Rory McGown is the founder of the award winning GYMetrix who are credited with transforming the industry’s approach to kit selection and floor layout. By tracking the usage of each piece of kit, GYMetrix ensure that operators make decisions based on what members really want rather than what they assume members want. Their clients include the largest brands in the market, such as Pure Gym, The Gym Group, David Lloyd and Everyone Active, all of whom they’ve helped to achieve huge savings while driving up customer satisfaction and retention.
We met Rory to learn where the data suggests gyms are going wrong and what they need to start doing differently.
You have now tracked equipment usage in nearly 400 UK gyms. What have been the most common mistakes this data has told you about how gyms select their equipment and plan their layouts?
It’s been absolutely fascinating. There are so many mistakes that every gym makes and consequently they spend vast amount more than required, while damaging their relationships with members in the process. These are the most common pitfalls:
1. They think they can accurately predict demand
In absence of a measurement system, everyone things they’re better than average. When asked, gym owners generally believe around 20-40% of gyms get the kit mix of broadly correct, and of course they assume that they are in that 20-40%. It’s actually zero. Nobody yet has come close to getting it right without data.
2. They rely on suppliers to tell them what kit to stock.
Suppliers don’t know what kit members want. Only members know what kit they want. The kit supplied should be determined by the kit demanded, but instead they depend on the guesswork of people who are commissioned on selling the most valuable items!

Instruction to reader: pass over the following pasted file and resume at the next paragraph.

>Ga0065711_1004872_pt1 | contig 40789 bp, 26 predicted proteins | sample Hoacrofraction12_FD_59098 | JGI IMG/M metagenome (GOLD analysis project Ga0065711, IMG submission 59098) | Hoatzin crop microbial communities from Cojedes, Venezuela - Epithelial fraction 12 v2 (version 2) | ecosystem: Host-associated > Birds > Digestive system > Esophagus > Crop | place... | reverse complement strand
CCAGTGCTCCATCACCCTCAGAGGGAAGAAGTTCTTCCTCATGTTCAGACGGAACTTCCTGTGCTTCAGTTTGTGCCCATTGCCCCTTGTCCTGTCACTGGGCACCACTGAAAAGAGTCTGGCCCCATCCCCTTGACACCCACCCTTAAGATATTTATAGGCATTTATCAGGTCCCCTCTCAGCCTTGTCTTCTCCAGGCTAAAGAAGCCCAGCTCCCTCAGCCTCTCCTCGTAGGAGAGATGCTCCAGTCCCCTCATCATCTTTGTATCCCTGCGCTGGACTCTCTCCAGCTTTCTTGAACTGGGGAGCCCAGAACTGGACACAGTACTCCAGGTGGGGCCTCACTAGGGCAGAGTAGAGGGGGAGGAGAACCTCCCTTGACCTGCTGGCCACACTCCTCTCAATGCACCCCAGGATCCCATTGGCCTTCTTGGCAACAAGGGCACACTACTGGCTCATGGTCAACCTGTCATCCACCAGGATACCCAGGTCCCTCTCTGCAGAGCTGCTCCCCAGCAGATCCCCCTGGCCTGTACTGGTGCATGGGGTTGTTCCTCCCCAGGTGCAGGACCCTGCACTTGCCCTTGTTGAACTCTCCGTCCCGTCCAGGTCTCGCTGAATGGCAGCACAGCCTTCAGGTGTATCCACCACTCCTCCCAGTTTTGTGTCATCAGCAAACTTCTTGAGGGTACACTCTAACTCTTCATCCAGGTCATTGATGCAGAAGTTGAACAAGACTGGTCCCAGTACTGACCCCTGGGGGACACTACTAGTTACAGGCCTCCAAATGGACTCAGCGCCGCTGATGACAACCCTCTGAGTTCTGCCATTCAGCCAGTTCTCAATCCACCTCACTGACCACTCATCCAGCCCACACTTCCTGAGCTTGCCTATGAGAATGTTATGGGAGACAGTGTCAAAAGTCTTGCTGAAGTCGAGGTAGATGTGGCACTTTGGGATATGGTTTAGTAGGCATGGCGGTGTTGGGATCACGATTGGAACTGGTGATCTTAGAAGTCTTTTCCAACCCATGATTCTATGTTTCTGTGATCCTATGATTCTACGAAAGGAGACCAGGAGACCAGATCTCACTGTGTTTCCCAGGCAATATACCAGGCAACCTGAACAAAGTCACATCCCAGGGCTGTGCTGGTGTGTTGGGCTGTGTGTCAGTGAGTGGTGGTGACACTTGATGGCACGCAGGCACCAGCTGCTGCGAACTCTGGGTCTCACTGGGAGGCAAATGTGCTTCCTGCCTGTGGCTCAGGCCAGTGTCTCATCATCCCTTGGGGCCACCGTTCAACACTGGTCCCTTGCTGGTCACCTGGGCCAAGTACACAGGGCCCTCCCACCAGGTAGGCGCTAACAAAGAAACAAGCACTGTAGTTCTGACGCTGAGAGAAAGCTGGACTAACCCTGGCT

3. They underestimate the customer dissatisfaction caused by equipment shortages.
If more operators trained in peak periods then they might start to appreciate how bad it can get, and how much equipment shortages destroy customer gym experience.
4. They overestimate the number of women on the gym floor.
Many gyms have more females than males as members and operators allow that fact to dictate the distribution of kit on the gym floor. However, many of these women will join the gym primarily to attend classes. In fact, at peak times the gym floor is 2:1 male to female! It’s a real paradigm shift which the industry is yet to catch up with and consequently these men are heavily under catered for.
What’s more, those women that are on the gym floor during peak times are increasingly wanting to use free weights, however these sections are too small and as a result females are being ‘crowded out’ of these areas by males.
5. They believe that people adjust their workouts based on what kit is available
Not true, they just get frustrated by not being able to get on kit they want, and simply do not use the kit they don’t want to use.
6. They believe there’s a perfect ratio of gym kit that can be applied to any gym.